"For most of the '90s, the now defunct New Waver were one of the strangest and most entertaining bands in Melbourne - two unassuming public-servant types lurking behind cheesy synthesisers, with a singer who began most gigs naked, putting on an item of clothing after each song in a deadpan inversion of rock'n'roll behaviour.
The music consisted of dinky covers of Top 40 hits with the lyrics changed to address the life of the office loser. Thus AC/DC's Jailbreak becomes Tea Break, a tale of workplace bullying around the water cooler, while the Rolling Stones' Start It Up becomes an ode to the socially stunted computer geek. This CD compiles the pick of New Waver's hilarious work.
Key Track: Chadstone - in this remake of June Carter and Johnny Cash's Jackson, a suburban couple use their favourite shopping centre as a sex-life replacement." - Guy Blackman
"A copy of the New Waver retrospective, Neuters, arrived in the mail recently. This CD was released this year through Australian experimental label Dual Plover (who will be familiar to anyone who has been to the What Is Music? noise-music/sound-art festivals or who frequents Synæsthesia), and compiles 14 of New Waver's biggest hits from the early 1980s onwards.
The compilation appears to be roughly in chronological order. It starts off with NW's rougher, earlier pieces; covers of pop songs performed on a home organ, with altered lyrics performed in a lugubrious monotone, and then goes on to more sophisticated General MIDI dance grooves. The basic concept of New Waver involves covers of pop songs with the lyrics changed to present an extremely pessimistic neo-Darwinian worldview; in the New Waver world, everything comes down to Darwinian competition, in which the strongest and most dominant triumph and the rest are sidelined, ostracised, beaten up, and generally have miserable, pointless lives. This is underscored with lyrics like "sexual performance needs social dominance" and sound samples from wildlife documentaries, recordings of counselling sessions, consumer-product advertisements and Christian anti-masturbation therapy tapes.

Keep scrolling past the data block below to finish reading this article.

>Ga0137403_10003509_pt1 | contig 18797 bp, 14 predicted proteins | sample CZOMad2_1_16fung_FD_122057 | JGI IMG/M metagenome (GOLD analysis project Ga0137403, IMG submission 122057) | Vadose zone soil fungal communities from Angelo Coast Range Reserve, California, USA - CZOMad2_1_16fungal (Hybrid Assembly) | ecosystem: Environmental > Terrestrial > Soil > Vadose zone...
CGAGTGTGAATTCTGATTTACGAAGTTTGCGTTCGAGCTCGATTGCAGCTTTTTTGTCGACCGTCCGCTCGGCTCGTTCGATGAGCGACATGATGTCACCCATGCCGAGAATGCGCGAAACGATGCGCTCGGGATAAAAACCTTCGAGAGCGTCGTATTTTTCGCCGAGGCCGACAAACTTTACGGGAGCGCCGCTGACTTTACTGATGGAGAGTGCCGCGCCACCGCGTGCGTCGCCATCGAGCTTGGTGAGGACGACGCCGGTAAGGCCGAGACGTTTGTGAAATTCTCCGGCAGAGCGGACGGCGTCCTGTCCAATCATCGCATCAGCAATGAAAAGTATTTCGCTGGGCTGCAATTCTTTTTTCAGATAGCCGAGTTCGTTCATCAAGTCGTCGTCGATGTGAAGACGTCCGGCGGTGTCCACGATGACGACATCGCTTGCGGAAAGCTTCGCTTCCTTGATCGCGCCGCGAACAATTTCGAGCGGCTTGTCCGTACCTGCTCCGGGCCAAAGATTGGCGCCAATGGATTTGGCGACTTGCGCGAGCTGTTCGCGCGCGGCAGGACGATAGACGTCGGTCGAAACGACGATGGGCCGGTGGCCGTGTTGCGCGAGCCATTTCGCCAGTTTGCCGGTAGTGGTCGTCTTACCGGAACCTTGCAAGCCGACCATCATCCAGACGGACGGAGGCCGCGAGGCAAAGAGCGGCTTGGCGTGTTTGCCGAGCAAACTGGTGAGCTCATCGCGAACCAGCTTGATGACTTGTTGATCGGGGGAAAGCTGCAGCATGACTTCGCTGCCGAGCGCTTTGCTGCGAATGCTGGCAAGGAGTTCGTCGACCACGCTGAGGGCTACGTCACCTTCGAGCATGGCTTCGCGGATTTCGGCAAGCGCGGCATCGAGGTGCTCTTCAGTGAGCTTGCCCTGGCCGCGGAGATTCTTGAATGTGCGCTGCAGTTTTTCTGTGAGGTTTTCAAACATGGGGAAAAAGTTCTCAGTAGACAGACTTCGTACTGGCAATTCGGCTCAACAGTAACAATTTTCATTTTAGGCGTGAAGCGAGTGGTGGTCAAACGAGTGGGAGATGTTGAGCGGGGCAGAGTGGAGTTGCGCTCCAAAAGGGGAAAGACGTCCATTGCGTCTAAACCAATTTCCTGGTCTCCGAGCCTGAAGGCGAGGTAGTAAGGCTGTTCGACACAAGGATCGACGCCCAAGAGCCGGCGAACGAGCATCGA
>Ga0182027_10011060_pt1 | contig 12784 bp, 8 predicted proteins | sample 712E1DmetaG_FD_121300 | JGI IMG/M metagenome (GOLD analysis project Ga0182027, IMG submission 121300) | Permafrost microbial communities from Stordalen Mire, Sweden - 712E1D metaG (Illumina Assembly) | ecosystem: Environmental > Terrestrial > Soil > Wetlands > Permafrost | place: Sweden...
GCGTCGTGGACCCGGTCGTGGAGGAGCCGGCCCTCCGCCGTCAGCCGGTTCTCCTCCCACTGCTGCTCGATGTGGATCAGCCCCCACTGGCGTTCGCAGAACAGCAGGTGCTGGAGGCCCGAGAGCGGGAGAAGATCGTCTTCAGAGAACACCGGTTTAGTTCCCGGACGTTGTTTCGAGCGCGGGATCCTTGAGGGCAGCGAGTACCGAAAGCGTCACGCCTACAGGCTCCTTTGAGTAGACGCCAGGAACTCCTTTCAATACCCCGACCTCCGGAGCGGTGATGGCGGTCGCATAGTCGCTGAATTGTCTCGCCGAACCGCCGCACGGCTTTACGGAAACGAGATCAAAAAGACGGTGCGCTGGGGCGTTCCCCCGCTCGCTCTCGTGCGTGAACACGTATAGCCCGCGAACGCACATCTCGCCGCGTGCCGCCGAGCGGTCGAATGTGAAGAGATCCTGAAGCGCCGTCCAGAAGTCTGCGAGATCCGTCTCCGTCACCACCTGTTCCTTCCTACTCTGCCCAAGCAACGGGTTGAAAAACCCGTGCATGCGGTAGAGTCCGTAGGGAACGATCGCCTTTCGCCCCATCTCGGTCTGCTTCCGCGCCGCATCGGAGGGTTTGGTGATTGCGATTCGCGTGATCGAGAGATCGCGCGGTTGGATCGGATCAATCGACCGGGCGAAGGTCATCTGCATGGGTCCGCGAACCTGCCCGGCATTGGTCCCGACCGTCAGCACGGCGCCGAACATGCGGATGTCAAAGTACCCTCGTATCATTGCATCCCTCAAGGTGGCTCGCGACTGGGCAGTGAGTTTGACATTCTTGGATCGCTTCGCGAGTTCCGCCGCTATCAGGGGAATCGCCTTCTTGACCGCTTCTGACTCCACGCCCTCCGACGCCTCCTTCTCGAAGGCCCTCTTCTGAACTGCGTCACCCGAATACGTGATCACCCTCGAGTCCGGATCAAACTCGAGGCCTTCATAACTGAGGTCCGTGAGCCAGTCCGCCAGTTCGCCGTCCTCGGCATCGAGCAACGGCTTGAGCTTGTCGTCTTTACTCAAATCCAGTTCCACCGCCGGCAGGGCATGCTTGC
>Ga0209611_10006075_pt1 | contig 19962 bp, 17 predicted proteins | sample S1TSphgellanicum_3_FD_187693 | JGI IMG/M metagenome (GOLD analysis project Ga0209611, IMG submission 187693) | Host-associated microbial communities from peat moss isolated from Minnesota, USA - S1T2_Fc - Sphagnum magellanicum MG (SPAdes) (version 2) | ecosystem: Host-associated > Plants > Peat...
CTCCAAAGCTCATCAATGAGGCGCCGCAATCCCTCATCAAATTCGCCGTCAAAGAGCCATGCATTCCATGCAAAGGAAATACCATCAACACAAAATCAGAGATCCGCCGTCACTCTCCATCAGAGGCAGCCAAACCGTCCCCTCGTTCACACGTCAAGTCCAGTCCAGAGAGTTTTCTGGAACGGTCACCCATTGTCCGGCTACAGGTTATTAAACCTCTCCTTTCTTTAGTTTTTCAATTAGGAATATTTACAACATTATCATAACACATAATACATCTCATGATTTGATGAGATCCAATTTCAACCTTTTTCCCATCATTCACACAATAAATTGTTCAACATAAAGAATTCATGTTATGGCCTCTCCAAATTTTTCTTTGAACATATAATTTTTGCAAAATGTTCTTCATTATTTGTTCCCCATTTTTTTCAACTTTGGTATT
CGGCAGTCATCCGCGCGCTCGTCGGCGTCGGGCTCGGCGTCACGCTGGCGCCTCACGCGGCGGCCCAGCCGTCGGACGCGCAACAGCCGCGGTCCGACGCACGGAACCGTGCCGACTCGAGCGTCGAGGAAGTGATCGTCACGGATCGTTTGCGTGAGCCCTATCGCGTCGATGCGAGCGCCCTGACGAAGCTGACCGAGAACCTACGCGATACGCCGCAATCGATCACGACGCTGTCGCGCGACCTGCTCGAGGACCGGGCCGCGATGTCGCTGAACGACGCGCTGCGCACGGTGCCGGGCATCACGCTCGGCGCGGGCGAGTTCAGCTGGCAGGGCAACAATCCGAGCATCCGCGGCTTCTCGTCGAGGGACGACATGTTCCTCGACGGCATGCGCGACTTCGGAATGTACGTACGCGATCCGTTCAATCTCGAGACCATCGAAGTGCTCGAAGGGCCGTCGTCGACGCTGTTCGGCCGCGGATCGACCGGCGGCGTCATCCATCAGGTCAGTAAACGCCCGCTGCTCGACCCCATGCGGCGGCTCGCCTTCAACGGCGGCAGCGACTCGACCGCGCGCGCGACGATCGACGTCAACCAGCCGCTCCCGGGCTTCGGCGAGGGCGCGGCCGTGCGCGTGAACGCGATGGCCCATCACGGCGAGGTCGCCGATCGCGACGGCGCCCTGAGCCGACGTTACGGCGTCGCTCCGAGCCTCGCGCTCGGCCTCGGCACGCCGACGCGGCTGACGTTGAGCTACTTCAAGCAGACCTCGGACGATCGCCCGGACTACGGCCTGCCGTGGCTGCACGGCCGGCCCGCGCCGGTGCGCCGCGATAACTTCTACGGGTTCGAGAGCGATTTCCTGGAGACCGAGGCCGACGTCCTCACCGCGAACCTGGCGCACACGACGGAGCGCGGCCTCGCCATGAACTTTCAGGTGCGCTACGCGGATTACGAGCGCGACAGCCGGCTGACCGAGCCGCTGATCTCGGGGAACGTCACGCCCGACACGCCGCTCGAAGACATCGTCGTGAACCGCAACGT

The songs are roughly chronological in terms of the story they tell, which is the life of Everyman (or perhaps Everyloser), the poor low-status schmuck who keeps being kicked in the teeth by life and always comes out worst. The story starts with him being bullied and persecuted at school, his life made a hell by "tough guys" and "confident guys"; then goes on with him going on to a dead-end public-service office job and being ostracised by coworkers ("a complex man with a heart of darkness in a beer and football land"), getting obsessively into computers/video games, being ignored by the opposite sex until a last-resort marriage to a low-status female who recognises and exploits his low value and lack of bargaining power, moving to the suburbs, and dulling the pain of existence with beer, consumption and Prozac whilst trudging through the pointless day-to-day routine. Had Jean-Paul Sartre been born in Brisbane or Canberra, he could well have come up with something like this.
The songs? Well, it starts with an organ-driven version of the Beastie Boys' You've Gotta Fight For Your Right To Party, which segues into an AC/DC cover titled Tea Break. There's a version of Madonna's Erotica all about masturbation, a Jimmy Barnes tribute titled Middle Class Man; a version of the Dead Kennedys' Too Drunk To Fuck that proclaims that, without brain-deadening alcohol, the human race would die out, and a masterful take on the Velvet Underground's Heroin, titled Prozac. And that old Depeche Mode joke which everyone has heard lots of times, Just Can't Get It Up, gets transformed into a complete song; transposed into a minor key, it works quite well.
The CD came with a press release recounting the history of New Waver; the band's formation by several teenaged clerks in the Claims section of the Australian Tax Office in Canberra in the early 1980s and run of minor hits in the 1990s, before time pressures caused the band to break up." - dev.null